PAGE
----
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How They Made 18 Minute Songs More Palatable

2 November 2015 | 1:07 pm | Kane Sutton

"You don't want to be playing a riff for ten minutes, and thinking about whether or not to get a kebab after the show."

On the surface, Drowning Horse's second album Sheltering Sky is a monster, and one of the heaviest records you'll hear this year. Get over the sheer surprise of the album's force, however, and you'll find this album to be complex, refined, and an evolution from their debut, while still maintaining those elements of dread, rust and an uneasy sense of dark sparsity. After realising he has a fan on the line Wills sounds thrilled, and fair enough — Sheltering Sky is an album that took a long time to craft. "I think when we started writing this, I mean, it was ages [ago], the start of 2012, we kind of sat down and thought about what we want this record to be. From the start, we had a pretty clear vision of what we wanted to do with it. Obviously the first record we did was a straight-up doom metal record, it was super heavy and really raw and in your face. With this record, we really wanted to push ourselves. We wanted to play around with riffs and song structures and we really wanted to create a record that was a cohesive album from start to finish. That meant not just writing the heaviest, loudest thing we could; it meant letting some of the songs breathe a bit — making sure it ebbed and flowed."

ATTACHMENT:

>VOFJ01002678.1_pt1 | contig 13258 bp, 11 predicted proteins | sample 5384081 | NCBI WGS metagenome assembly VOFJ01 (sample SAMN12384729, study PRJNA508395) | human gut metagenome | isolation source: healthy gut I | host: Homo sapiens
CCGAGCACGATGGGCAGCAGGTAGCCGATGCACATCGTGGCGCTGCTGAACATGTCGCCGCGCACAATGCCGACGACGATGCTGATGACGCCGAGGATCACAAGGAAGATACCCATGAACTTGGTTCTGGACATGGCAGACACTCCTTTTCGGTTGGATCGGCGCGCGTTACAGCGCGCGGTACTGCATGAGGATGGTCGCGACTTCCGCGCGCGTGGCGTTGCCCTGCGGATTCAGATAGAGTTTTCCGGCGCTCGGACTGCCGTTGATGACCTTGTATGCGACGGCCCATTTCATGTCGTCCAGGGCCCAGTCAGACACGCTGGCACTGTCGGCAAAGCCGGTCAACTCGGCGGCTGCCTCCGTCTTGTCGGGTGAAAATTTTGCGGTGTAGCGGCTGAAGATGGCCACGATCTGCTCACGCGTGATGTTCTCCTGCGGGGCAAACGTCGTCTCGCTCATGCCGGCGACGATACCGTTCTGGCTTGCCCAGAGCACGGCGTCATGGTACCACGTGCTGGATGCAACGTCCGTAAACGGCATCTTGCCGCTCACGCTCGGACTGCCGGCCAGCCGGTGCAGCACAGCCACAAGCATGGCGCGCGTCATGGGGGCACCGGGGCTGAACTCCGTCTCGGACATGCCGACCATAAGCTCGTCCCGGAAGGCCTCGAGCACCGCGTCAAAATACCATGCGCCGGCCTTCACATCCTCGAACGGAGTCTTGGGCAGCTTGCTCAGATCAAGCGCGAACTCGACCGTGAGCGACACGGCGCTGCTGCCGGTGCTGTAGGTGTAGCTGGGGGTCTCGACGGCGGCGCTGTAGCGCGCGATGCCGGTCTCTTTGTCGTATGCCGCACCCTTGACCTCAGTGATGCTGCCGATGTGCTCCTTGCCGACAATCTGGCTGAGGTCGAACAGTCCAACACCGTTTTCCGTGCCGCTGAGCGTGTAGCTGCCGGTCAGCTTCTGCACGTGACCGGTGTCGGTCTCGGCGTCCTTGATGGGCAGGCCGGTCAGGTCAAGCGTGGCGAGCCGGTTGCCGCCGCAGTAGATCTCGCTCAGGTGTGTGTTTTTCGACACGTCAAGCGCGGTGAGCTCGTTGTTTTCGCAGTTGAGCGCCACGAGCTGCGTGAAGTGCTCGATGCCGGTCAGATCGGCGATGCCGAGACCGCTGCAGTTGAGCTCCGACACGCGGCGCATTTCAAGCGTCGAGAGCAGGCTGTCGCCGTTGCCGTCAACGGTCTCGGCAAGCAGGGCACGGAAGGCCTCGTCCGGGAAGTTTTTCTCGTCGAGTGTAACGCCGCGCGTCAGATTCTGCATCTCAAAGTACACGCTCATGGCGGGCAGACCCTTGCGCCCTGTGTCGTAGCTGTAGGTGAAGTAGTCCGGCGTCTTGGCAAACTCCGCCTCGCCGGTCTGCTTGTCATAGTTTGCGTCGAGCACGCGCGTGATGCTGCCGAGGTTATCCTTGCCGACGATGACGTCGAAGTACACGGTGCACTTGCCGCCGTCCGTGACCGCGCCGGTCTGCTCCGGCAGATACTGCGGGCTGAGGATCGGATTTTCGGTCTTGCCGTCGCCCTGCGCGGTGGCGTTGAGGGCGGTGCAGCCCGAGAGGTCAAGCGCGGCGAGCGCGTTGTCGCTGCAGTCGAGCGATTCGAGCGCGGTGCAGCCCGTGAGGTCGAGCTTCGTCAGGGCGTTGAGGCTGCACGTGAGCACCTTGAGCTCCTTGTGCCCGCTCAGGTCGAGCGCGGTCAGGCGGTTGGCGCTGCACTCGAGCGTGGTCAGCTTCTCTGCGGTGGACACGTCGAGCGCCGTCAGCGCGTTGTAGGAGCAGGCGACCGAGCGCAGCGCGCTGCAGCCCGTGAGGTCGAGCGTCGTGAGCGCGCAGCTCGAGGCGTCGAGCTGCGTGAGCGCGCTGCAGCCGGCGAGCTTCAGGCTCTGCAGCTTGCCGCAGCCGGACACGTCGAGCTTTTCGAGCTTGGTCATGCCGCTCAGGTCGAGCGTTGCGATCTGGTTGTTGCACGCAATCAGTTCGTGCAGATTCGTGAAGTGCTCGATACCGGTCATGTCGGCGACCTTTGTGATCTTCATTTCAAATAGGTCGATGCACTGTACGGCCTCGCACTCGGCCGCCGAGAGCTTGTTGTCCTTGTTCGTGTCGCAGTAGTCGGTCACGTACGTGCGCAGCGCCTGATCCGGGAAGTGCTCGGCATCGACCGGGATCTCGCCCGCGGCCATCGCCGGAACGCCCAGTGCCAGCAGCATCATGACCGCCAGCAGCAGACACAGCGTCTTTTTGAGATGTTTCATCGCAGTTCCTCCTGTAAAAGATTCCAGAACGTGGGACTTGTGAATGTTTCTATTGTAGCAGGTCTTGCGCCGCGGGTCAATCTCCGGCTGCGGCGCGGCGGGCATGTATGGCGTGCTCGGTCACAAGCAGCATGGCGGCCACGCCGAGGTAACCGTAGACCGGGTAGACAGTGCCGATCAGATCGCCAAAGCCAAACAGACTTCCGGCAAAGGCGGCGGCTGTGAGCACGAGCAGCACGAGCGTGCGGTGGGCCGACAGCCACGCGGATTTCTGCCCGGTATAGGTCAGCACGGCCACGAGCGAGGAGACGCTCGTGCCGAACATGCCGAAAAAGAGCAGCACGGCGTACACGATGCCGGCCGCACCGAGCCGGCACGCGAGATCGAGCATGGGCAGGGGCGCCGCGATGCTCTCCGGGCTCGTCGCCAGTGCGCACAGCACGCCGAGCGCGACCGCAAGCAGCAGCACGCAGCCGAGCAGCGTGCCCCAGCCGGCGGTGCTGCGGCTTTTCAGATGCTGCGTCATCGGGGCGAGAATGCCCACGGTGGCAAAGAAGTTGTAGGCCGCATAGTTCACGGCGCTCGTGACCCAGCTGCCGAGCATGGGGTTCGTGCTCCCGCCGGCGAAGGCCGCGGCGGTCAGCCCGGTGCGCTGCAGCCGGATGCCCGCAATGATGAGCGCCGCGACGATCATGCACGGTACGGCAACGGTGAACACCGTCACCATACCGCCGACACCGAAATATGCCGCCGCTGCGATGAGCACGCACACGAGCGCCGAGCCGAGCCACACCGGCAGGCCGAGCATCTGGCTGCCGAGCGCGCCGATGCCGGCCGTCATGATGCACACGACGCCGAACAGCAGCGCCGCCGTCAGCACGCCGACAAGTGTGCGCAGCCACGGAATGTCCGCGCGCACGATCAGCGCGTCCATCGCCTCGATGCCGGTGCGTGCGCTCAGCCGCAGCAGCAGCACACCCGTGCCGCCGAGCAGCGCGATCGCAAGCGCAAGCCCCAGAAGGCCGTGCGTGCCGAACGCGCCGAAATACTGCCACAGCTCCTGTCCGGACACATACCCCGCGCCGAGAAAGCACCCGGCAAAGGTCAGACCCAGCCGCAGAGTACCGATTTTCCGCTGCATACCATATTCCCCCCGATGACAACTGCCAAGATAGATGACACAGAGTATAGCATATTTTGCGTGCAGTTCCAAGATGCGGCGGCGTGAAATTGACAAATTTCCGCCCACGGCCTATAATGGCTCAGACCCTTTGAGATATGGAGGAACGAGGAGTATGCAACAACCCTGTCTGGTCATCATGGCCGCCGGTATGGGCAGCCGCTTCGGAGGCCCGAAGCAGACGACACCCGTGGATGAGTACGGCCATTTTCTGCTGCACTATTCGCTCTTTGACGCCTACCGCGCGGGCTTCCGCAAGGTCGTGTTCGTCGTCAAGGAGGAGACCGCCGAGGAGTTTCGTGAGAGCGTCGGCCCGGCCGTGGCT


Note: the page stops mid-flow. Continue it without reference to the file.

"Especially playing doom metal, you have a tendency to let riffs go on way longer than they should."

Eight songs all up, Sheltering Sky spans over an hour, the shortest track clocking in at just under five minutes, while the longest ends just shy of 18. With long, sprawling riffs playing a big part in the style of music performed on this album, it begs the question: how do you know when to stop? "That's something we're quite mindful of when we write these songs, because we do have a tendency to write pretty long songs. Sometimes when we keep trying to add stuff to a song, part of the difficult thing for us was to actually kill our babies. We had to be really hard on ourselves and go, look, this is a 15-minute song, and we really want to add this bit to it which sounds sick, but it doesn't really fit within the context of the song or what's happening on the record... I think, especially playing doom metal, you have a tendency to let riffs go on way longer than they should, and although some of our songs are pushing 15, 16, 17 minutes, we don't want it to be too much of a drain to listen to."

And that in itself is why listeners around the world are latching onto this record, building the hype before it has even hit the shelves — there's an exciting element to it, despite its somewhat grim nature. "We wanted to be confident that there was enough going on and it was tight enough to warrant it being that long. It's a long record, but the last thing you want to do is bore people, and bore yourself." That extends to being on stage as well. "We knew we were writing a record that was probably going to be an hour long at least; every time we get up and play it we have to enjoy it, you don't want to be playing a riff for ten minutes, and thinking about whether or not to get a kebab after the show."

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